Power Tips for Writing
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Say It Quick!
Creative Learning Director of
The Flirefly Group.
© 2018 Brian Remer
Updated Mar. 2018
Try Your Hand!
Anyone can write a 99-Word Story. Let yourself be inspired by the humor, irony, and emotion in your life. Get in touch with your central message and start writing. Put it on paper then edit. Carve away the excess to reveal the essential story.
When you hit the magic 99, to me. I'll publish it here for the world to enjoy. And who knows, maybe it will also appear in the next volume of Say It Quick!
Here are a few stories written by people like you.
She holds on to her trinkets, her raggedy dolls, her photos. She thinks perhaps that things will return to the way they were, if she hangs onto them long enough. Or maybe she will bequeath them to her only son. But as he reaches into adulthood, she realises that he has no interest in her ornaments, her books, her old papers and photos. She slowly combs through fusty trunks, paper bags, mouldy boxes and sorts her treasured possessions into piles: some will go to Goodwill, others will be sold, the rest will be discarded. Her heart shatters and disbands.
-- Diana Keschner Henning
Cape Town, South Africa
"I have one or two [English as a second language] students who can write fairly well, so I had them try to write their own 99-word story (Just as part 3 of the book, Say It Quick! suggests.) One Korean woman, a grad student in the IU Law School, responded with the following tale."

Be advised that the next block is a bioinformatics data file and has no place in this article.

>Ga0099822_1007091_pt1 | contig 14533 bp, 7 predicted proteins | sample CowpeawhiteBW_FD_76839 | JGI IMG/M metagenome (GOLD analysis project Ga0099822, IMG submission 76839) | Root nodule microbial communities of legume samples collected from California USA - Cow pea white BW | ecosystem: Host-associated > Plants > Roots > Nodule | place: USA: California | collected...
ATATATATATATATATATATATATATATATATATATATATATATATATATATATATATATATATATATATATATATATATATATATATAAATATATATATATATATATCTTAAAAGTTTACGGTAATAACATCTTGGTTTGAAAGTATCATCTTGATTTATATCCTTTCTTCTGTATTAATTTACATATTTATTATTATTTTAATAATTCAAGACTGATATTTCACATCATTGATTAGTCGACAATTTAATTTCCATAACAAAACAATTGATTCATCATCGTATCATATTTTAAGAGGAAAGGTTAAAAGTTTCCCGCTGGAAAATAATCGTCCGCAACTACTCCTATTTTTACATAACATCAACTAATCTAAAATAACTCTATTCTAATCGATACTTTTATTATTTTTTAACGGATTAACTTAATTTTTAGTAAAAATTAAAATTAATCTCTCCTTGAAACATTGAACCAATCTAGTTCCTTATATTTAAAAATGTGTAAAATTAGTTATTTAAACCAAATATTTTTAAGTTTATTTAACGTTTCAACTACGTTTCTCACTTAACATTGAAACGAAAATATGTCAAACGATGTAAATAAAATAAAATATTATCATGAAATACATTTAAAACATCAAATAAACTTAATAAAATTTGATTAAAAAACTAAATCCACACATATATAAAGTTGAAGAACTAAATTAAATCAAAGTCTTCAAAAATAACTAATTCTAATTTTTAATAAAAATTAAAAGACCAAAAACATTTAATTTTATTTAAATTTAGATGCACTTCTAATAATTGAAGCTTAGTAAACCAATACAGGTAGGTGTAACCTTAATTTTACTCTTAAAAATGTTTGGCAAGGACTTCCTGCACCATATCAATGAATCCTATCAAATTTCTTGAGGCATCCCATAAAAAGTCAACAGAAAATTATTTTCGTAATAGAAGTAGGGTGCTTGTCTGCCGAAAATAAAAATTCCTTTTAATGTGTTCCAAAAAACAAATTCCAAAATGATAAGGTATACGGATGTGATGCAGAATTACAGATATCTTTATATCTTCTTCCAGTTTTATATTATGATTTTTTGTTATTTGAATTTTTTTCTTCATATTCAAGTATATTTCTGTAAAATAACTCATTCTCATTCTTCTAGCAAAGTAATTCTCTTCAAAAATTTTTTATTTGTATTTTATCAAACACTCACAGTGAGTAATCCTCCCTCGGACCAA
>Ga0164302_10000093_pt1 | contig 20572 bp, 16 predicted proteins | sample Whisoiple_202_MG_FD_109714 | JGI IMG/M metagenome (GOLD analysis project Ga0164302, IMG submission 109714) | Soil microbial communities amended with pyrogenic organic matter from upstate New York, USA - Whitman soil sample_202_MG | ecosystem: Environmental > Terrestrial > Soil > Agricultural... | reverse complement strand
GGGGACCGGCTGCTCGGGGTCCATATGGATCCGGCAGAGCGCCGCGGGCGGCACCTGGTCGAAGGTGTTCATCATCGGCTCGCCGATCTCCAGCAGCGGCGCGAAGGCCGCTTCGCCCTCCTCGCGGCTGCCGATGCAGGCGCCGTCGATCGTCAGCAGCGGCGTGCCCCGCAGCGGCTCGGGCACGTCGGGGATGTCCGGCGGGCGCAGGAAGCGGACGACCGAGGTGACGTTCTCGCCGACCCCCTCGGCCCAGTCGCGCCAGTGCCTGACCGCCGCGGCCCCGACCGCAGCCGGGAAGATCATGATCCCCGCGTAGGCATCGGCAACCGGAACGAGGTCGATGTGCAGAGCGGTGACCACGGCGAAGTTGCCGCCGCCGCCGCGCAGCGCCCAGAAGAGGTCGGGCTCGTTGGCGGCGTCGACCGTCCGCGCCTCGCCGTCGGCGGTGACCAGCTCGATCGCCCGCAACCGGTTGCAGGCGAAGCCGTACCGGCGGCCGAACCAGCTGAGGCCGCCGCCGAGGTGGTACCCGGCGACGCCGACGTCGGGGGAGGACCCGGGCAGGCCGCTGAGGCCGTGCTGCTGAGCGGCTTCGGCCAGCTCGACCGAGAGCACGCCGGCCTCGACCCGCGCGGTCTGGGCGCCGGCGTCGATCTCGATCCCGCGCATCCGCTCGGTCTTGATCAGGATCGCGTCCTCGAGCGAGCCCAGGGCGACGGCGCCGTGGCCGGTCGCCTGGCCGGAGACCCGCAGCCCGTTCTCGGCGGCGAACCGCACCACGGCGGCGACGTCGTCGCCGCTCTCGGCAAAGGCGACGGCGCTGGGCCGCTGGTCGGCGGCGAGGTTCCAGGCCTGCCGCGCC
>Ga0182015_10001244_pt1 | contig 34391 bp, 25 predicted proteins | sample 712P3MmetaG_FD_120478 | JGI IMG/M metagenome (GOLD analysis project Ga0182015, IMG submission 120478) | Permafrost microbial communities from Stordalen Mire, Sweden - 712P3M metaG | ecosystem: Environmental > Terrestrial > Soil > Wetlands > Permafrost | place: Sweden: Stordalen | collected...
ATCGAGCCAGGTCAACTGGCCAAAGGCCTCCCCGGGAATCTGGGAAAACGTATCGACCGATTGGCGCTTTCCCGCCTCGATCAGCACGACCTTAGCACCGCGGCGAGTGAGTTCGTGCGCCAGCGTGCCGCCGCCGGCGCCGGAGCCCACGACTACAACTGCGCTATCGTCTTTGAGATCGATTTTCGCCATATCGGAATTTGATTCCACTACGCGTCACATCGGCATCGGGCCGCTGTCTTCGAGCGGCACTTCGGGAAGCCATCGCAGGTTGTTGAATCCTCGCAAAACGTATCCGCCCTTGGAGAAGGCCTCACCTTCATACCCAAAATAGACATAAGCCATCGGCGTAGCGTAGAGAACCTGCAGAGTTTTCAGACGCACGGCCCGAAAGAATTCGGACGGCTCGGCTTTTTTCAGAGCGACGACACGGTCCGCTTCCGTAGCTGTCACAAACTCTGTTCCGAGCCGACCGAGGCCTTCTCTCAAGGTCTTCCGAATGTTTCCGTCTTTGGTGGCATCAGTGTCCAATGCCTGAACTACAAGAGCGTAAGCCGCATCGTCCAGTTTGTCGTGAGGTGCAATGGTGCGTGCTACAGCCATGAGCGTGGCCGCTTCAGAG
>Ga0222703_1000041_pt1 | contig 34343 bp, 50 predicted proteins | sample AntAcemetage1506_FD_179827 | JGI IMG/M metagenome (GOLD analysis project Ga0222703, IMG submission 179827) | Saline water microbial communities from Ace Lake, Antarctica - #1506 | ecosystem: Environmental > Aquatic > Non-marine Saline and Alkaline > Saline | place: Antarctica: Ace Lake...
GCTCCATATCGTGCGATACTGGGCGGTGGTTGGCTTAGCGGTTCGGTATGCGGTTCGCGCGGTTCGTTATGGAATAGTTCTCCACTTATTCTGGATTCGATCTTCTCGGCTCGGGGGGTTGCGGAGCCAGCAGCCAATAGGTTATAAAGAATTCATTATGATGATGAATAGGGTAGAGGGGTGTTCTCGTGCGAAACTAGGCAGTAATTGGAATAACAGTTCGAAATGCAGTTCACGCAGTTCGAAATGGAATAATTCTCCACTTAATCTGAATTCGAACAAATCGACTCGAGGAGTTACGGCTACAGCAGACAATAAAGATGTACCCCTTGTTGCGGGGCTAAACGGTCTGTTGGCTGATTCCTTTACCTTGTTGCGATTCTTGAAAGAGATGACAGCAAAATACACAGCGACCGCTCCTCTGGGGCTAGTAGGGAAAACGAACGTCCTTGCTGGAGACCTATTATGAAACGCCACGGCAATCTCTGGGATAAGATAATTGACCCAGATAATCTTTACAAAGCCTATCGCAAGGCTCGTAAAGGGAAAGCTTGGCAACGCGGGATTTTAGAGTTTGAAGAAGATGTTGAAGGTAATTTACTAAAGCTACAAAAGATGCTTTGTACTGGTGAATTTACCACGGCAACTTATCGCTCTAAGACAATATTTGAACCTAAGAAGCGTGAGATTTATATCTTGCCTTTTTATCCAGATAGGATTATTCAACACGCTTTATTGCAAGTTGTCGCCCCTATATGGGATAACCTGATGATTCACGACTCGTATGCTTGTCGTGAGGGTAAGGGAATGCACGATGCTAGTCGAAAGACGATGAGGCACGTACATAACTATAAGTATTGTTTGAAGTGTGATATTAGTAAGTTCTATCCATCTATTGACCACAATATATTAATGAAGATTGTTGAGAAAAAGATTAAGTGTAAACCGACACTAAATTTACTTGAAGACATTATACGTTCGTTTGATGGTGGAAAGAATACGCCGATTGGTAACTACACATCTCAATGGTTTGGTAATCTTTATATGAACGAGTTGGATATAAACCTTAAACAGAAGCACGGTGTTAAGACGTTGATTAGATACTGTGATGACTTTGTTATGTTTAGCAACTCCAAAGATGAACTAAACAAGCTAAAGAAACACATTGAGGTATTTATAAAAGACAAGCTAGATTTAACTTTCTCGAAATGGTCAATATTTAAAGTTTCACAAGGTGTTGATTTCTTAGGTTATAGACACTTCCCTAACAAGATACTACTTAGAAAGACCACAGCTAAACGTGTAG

I can't understand many of the expressions my American classmates use, especially out of the classroom. A few weeks ago, I heard a man say, "Professor Farnsworth doesn't know jack shit about football." I asked another student about that, and she said jack shit was the same as "anything." She said the man thought the professor didn't know anything about football.
Later, I was visiting a friend, and she asked me what I wanted to drink. Eager to use my new expression, I said, "Jack shit is okay."
Next time, I'll test new expressions with my tutor first.
Less is More
In 1845, Henry David Thoreau entered Walden Woods to begin a two-year experiment in living simply. Thoreau was a Harvard graduate working in a family pencil factory, but he struggled to write while leading a traditional life.
He decided to build a cabin in the woods and live deliberately, with nothing but necessities - "Simplify, simplify". It seemed crazy that Thoreau would turn his back on the relationships and conveniences that civilization had come to expect.
Little money, little contact, little distraction: for Thoreau - and for us - produced a legacy.
Could we all live more simply?
-- Glenn Hughes, firstname.lastname@example.org
"Default setting buttons are blue." The technician's expression was stern. "Green activates the beam."
"Maybe I'm color blind?" Gib panicked at the thought. Sharon disintegrated from a color error!
The technician just blinked.
"Wasn't my fault." Gib whimpered.